Monthly Archives: May 2020

Ms. Seung Lee

Ms. Seung Lee is the Senior Director of School Health and Nutrition (SHN) at Save the Children. She has over 25 years of experience in international development specializing in health and education, including WASH in schools. She has a strong background in partnership building among governments and international agencies and working cross-sectorally in health and education. Ms. Lee joined Save the Children (SC) in January 2004 as the SHN Advisor for Africa, based in Ethiopia. She returned to Washington, DC in March 2006 and is now the Sr. Director for SHN. Through her work with Save the Children, Ms. Lee has provided strategic direction and technical assistance to SC’s SHN programs and leads a team of SHN specialists and project managers to ensure quality programming globally. She supports the FRESH (Focusing on Resources on Effective School Health) partnership and was a steering committee member of the UNAIDS Inter-Agency Task Team on Education (IATT). Previously, she worked for the World Bank supporting national-level SHN efforts in Africa and assisted in the World Bank’s support for HIV/AIDS and education programming. Seung has a BA from Dartmouth College and an MA from Johns Hopkins School of Advanced International Studies.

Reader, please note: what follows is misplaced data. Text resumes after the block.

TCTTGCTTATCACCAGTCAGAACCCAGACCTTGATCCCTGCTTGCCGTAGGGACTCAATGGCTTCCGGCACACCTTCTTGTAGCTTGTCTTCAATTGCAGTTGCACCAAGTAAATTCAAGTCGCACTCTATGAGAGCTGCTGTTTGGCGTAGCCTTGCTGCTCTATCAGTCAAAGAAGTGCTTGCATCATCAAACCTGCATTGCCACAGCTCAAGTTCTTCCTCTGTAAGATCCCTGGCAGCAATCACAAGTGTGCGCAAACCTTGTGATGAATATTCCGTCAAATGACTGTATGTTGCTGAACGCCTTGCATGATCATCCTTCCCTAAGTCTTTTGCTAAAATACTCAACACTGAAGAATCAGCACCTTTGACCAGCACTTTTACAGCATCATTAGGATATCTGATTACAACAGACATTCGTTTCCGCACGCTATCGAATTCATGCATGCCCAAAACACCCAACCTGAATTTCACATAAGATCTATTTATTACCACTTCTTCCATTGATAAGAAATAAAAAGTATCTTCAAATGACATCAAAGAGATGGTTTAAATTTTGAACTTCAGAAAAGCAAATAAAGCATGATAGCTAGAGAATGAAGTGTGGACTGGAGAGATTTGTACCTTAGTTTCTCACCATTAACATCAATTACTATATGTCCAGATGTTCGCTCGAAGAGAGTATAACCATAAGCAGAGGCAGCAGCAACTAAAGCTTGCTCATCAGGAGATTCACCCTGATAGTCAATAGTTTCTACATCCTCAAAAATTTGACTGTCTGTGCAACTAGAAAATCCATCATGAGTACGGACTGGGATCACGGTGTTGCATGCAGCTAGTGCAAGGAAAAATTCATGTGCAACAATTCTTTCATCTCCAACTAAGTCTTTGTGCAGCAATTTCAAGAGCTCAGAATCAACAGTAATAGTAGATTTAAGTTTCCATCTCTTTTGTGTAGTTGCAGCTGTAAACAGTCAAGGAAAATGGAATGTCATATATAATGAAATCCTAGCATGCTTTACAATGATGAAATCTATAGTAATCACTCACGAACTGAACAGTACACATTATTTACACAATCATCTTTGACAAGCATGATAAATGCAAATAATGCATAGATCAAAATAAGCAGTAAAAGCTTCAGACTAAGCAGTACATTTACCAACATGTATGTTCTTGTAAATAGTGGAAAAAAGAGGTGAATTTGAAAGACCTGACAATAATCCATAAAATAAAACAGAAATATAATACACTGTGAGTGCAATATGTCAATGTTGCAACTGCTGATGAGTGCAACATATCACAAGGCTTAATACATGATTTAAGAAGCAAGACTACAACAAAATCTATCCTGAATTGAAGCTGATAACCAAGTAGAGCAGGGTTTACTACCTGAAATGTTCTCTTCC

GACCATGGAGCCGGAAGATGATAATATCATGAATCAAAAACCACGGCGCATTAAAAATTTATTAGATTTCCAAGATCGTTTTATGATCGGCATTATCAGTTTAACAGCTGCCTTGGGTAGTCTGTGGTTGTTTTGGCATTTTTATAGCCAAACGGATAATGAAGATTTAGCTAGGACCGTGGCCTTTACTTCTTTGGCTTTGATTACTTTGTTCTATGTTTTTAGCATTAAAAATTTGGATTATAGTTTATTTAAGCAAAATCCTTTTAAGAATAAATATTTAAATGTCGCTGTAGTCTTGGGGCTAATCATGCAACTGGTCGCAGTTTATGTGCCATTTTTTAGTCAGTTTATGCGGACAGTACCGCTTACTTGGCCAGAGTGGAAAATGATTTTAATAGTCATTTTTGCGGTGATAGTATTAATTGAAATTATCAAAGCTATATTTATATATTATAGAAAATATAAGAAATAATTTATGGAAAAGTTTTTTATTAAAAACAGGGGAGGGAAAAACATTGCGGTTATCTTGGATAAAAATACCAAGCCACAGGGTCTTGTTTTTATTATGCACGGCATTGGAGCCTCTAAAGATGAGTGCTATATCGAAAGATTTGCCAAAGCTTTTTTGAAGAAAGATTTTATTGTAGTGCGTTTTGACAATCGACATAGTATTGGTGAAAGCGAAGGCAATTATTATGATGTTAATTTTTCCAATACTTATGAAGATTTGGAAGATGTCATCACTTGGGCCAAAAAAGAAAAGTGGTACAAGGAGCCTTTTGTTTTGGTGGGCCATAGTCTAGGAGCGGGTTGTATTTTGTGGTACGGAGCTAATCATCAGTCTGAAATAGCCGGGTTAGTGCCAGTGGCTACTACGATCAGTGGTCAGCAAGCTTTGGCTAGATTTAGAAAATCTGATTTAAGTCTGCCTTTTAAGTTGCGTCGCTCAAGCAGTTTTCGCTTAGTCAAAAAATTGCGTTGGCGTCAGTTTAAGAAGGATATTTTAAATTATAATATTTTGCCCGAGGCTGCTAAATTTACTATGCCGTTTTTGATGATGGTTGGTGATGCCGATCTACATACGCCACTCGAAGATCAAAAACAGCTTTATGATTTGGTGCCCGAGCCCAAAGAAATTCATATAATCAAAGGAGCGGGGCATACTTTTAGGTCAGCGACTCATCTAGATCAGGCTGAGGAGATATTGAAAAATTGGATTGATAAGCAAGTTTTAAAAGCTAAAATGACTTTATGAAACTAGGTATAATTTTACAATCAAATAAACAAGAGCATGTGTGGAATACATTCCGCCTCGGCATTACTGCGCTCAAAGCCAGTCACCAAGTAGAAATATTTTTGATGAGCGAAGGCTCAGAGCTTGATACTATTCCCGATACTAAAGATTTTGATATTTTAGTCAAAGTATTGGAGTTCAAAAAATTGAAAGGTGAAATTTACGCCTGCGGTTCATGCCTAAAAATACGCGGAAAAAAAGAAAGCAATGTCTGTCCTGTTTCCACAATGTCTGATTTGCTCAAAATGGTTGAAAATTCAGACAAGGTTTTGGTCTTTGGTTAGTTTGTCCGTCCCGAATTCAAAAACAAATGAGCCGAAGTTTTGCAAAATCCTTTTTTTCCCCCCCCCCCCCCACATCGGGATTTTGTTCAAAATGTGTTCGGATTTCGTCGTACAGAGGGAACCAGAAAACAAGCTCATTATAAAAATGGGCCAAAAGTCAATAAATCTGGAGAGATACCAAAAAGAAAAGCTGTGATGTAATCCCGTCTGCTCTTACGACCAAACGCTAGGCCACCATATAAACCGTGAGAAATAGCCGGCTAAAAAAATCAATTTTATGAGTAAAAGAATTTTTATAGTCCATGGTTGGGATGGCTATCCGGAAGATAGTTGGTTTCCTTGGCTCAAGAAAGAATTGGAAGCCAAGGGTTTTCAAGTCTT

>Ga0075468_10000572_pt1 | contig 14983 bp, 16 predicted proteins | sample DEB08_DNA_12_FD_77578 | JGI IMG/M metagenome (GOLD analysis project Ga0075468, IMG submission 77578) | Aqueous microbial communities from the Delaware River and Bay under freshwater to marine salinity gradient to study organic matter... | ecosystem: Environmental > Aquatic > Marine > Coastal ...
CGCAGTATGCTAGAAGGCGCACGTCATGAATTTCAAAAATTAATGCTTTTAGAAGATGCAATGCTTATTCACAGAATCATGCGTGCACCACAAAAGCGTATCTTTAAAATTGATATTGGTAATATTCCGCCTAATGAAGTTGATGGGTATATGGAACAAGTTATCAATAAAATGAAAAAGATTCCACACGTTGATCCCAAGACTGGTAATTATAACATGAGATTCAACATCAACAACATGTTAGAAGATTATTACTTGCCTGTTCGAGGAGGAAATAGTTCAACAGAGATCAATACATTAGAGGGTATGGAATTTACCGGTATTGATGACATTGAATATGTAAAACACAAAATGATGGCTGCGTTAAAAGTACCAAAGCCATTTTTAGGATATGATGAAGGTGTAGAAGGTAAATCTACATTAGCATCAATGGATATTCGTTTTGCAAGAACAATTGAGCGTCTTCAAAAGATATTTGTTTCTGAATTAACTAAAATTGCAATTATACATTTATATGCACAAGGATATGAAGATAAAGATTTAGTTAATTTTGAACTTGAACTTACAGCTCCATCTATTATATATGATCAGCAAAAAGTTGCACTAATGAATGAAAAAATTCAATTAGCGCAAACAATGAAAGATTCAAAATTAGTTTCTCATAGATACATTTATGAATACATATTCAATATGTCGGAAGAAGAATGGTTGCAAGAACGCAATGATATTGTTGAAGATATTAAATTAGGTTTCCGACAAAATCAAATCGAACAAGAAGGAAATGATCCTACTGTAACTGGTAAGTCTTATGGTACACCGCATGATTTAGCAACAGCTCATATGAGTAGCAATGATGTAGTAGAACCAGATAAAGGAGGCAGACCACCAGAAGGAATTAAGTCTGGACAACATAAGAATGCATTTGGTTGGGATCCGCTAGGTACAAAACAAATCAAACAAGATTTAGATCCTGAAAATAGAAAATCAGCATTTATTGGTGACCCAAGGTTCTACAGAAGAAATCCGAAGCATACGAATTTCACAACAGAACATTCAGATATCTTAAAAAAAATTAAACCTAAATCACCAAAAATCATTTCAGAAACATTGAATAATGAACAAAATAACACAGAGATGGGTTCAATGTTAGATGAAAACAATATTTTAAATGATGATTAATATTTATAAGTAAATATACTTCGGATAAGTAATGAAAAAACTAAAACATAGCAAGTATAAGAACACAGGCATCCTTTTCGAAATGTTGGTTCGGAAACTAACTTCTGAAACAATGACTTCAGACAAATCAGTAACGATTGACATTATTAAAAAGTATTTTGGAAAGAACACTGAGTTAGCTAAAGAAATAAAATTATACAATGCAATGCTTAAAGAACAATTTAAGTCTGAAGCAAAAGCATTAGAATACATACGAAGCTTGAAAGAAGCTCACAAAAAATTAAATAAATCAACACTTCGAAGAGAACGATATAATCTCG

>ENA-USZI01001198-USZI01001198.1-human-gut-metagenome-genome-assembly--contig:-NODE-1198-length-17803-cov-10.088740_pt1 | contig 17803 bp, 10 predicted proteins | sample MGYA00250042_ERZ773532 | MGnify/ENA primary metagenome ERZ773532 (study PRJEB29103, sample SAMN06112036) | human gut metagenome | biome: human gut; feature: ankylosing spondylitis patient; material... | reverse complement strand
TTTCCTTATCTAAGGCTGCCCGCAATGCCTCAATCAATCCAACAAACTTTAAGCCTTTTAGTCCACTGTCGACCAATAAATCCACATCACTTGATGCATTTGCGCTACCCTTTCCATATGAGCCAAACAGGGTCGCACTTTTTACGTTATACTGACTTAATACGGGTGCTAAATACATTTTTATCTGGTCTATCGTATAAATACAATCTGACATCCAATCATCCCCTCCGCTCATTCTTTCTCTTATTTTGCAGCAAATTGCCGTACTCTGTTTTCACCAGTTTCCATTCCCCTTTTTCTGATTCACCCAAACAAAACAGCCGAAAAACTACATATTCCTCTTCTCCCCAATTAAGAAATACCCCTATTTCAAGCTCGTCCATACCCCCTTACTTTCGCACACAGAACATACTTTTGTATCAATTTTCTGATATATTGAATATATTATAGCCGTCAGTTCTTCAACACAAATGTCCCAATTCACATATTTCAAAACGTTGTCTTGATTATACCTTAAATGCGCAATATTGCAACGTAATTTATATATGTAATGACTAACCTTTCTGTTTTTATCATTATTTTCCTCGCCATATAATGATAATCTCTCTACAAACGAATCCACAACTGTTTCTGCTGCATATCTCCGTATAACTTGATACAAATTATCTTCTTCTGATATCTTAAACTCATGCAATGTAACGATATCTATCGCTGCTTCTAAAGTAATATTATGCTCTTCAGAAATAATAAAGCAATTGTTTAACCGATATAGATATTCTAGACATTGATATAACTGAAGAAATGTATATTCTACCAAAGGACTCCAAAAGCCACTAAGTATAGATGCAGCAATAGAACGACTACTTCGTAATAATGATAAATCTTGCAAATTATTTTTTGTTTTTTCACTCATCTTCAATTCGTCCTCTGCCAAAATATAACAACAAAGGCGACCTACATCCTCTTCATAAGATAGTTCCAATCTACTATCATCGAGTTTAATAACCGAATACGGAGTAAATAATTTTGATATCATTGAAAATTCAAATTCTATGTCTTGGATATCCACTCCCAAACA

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Dr. Bruno Levecke

Dr. Bruno Levecke is the coordinator of Starworms, a Bill & Melinda Gates Foundation-funded project that aims to develop and validate tools to strengthen monitoring and surveillance of drug efficacy and anthelmintic resistance in soil-transmitted control programs based on preventive chemotherapy. Dr. Levecke is also a trained veterinarian and holds both a PhD degree in Veterinary Sciences and an MSc degree in Statistical Data Analysis of Ghent University.

Dr. Levecke has been working extensively in the STH arena in areas such as diagnosis and drug efficacy. He is currently the head of the WHO Collaborating Centre for Monitoring Drug Efficacy against soil-transmitted helminths.

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Sanjaya Dhakal, PhD